Internship Focused Resume
Highlight relevant academic work; this may be your strongest selling point.
- Include work history to indicate your experience as an employee and that you have been able to hold a paid job for a period of time.
- If appropriate, describe responsibilities/accomplishments that speak to your ability as a worker.
- Relevant volunteer experience is also very important.
An internship oriented resume is different from a job oriented resume in the following ways:
- In seeking an internship, your immediate goal is an applied learning experience which contributes to achieving your academic goals, rather than a job and a salary.
- You will be expected to have transferable academic skills and background; you should not be expected to have professional level qualifications.
- To convince an organization that you have appropriate transferable skills your resume will describe your academic background in more detail than in a job oriented resume.
Compiling an Internship Oriented Resume
You are designing a self-portrait of your academic and professional life.
Step 1: Articulate your goals. Why do you want to do an internship, and why now? What do you want to learn? Whether or not you include a statement of goals on the resume, know them for yourself.
Step 2: Identify your skills. What do you know how to do well? What academic background or job experience do you have to contribute to meeting this goal? Imagine the organization's needs; what would they want to know about your background?
Step 3: Gather evidence of your skills. Evidence can include: a copy of your transcript (can be ordered from Registration and Records); records from previous jobs or volunteer experiences, copies of program descriptions, syllabi and evaluations, and evidence of other accomplishments that might be appropriate for the kind of internship you are seeking.
Step 4: Start writing. Get everything that might be remotely relevant down on paper. To start with, use this format for each skill, event, job, program, volunteer experience:
- Name it. Title the position, skill or topic of study; this is your name for it, not the Evergreen program name.
- Date it. When and where did you do it. What was the duration of the experience?
- Describe it. Using no more than two sentences, describe the content of the event or project.
Step 5: Organize. The organization of a resume is every bit as important as the content. If the content is not presented in an accessible way, it won't be seen. You want them to see it all, otherwise you wouldn't include it. The resume should have some organizing principle such as chronology, skill or function. Choose section headings that fit your needs and are appropriate for the content of the information.
Information Appropriate for an Internship
- Degrees and/or certificates from college, community college, technical skills or formalized training programs. Be sure to include BA expected, and when.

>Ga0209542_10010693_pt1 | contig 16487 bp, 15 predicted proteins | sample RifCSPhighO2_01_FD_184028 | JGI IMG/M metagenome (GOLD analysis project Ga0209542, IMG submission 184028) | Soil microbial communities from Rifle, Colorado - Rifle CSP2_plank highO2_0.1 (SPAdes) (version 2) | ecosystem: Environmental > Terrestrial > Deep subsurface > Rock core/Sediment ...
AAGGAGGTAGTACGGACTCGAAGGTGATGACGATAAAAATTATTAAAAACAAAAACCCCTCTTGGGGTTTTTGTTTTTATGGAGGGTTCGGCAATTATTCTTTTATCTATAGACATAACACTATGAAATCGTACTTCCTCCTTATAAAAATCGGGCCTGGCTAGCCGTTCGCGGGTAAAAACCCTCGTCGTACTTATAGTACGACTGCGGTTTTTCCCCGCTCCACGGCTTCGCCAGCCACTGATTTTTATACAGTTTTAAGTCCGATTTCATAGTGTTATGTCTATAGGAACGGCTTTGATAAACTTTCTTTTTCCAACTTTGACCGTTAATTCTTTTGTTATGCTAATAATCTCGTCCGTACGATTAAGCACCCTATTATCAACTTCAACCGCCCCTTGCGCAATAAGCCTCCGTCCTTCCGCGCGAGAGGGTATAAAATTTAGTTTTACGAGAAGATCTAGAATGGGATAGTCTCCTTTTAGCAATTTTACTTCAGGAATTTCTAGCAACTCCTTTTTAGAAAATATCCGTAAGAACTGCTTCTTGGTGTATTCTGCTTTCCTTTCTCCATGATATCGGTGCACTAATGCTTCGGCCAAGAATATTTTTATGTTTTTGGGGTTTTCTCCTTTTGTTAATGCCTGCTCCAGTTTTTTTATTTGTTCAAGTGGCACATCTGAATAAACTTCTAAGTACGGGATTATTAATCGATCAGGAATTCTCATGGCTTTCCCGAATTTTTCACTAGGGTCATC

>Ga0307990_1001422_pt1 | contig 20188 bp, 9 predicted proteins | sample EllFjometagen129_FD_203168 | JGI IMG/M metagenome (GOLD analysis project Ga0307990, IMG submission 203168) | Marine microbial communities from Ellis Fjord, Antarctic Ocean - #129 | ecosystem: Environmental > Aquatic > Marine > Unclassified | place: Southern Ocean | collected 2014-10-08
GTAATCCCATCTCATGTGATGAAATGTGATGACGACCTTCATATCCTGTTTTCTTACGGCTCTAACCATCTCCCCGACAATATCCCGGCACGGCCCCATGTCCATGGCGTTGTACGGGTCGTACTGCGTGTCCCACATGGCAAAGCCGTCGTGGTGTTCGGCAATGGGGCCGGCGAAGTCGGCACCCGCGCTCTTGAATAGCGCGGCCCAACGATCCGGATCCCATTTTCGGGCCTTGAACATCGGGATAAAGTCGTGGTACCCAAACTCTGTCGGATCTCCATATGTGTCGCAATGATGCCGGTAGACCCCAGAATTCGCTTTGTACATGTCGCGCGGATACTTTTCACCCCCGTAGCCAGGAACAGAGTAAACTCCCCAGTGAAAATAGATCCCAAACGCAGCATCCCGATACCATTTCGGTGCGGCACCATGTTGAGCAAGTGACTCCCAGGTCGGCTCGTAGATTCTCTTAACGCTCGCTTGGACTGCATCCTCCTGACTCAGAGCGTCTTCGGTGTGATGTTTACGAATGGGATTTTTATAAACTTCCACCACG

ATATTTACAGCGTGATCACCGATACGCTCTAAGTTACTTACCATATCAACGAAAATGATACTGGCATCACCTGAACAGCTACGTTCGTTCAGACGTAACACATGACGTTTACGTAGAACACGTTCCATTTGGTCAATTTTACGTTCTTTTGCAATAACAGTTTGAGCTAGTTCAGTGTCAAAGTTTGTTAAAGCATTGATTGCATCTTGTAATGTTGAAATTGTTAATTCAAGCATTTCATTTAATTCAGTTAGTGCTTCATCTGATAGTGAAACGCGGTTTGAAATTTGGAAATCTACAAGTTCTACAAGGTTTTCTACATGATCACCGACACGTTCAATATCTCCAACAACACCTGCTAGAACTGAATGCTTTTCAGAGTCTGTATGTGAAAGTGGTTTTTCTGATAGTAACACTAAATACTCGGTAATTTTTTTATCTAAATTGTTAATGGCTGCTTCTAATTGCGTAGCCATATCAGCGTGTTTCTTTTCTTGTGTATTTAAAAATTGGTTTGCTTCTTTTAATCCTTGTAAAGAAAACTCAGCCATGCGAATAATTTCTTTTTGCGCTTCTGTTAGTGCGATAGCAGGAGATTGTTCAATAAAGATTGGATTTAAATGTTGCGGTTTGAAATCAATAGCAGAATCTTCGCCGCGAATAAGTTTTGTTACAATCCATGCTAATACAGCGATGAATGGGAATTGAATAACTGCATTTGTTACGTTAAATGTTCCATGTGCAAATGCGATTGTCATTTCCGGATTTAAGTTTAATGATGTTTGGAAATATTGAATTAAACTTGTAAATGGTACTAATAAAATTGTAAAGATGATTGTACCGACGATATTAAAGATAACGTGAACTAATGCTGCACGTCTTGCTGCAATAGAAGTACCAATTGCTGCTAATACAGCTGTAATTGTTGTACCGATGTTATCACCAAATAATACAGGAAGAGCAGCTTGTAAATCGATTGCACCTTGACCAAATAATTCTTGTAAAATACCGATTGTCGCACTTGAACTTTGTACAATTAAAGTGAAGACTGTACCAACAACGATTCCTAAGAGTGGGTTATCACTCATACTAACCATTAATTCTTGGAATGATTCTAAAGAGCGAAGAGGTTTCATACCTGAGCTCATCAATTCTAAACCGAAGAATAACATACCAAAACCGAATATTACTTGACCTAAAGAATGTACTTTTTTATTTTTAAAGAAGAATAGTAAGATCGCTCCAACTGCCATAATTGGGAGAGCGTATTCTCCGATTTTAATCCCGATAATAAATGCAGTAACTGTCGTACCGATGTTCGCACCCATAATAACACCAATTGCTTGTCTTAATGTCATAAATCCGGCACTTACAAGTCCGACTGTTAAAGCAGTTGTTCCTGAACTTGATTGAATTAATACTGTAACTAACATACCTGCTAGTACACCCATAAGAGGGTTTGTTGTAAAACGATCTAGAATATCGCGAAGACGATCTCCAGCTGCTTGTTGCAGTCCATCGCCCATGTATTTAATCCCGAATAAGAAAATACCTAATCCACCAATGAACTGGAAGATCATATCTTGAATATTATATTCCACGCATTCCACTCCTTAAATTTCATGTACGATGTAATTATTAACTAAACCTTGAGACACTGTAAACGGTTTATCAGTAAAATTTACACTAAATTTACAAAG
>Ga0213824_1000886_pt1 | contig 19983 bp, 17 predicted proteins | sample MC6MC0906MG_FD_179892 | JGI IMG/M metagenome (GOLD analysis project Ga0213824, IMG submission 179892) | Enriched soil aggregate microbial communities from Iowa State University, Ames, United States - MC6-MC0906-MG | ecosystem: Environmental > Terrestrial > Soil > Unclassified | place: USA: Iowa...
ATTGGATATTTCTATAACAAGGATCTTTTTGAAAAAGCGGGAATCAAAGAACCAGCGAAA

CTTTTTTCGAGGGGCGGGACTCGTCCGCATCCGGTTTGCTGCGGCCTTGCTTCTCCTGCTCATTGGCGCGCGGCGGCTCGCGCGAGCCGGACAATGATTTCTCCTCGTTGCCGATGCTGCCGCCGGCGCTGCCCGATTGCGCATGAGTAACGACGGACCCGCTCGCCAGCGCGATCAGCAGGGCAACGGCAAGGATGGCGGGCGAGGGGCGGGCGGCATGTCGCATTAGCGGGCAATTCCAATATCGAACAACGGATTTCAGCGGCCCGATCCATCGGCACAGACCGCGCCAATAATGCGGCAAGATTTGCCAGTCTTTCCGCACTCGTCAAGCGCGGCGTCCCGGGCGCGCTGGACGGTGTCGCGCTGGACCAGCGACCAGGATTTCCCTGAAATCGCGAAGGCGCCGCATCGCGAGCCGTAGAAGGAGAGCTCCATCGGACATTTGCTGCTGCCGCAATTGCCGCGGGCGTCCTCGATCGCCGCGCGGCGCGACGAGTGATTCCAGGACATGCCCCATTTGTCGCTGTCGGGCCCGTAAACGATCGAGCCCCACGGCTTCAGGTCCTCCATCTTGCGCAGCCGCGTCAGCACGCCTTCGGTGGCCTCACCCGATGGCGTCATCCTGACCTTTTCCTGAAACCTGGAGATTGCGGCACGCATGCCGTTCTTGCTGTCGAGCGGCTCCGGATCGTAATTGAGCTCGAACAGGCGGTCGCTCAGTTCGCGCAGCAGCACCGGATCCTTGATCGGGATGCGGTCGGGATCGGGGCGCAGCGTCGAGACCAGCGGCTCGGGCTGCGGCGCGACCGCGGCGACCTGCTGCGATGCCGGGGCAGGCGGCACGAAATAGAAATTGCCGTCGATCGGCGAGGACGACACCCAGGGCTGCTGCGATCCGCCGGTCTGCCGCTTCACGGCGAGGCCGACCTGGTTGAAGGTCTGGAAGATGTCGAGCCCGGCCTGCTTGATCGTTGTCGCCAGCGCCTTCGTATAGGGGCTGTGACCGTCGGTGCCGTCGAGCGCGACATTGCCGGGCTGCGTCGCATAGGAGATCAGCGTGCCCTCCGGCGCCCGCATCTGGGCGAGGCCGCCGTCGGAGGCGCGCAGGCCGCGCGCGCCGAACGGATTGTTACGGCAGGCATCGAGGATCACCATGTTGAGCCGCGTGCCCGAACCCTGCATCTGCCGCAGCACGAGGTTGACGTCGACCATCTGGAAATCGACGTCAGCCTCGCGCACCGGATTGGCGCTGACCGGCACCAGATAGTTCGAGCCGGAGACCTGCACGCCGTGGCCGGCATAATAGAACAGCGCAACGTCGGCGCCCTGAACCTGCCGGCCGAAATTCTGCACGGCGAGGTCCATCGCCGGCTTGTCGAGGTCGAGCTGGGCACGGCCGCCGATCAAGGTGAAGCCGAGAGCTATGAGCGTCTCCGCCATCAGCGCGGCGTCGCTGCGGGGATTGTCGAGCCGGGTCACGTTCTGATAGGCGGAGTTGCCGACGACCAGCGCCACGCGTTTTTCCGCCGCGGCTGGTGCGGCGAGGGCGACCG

- Academic proficiencies and/or courses of study. List or describe areas of study in which you feel you have strong competencies. Don't just list program titles; look to your "equivalencies" on your faculty evaluations.
- Jobs, part-time or full-time that have contributed transferable skills.
- Volunteer or community service activities.
- Campus community participation, involvement with campus student organizations or college governance.
- Academic accomplishments. List ways you have demonstrated your proficiency in an area of study through understanding of principles of a subject. This could be producing a video, participating in a group designing a new system, writing a research paper, mapping an area, or many other kind of projects.
- Relevant personal accomplishments such as knowledge of another language, artistic accomplishments, computer proficiency.
- Tools and technical skills. Many professions have their own tools and will be interested to know if you can use them or will require training. Here are some tools: statistical analysis, video production, computer programming, the use of lab equipment, field identification of plants and/or animals, mapping, graphic arts.
A few words about references. You can expect any host organization interviewing you to ask for references. You should be equipped to provide three references who have some knowledge of your academic or professional strengths. Check with the person first to make sure they are willing to be used as a reference and will be available at the time you need them. Provide the following information when supplying a reference: name, title and organizational affiliation, daytime phone number and address (make sure it's current). Also, include a reference note describing your relationship to the reference if it's not already clear.
A few words about portfolios. A resume is only a snapshot of who you are; a portfolio can be more like an autobiography. Many organizations may find a resume doesn't give them enough information about you. They may want to see the video you produced, or read the research paper or see examples of your lab analysis skills. A portfolio can help you organize that evidence and have it handy should you need it to demonstrate your proficiencies. Portfolios can be useful in any area of study, not just the arts. Support for developing a portfolio may be available in your program. It is also available from the Career Development Center or Academic Advising office.
Prepared by Academic Advising. For more information, contact the Office of Academic Advising, Library 1401, (360) 867-6312 or the Career Development Center, Library 1407, (360) 867-6193.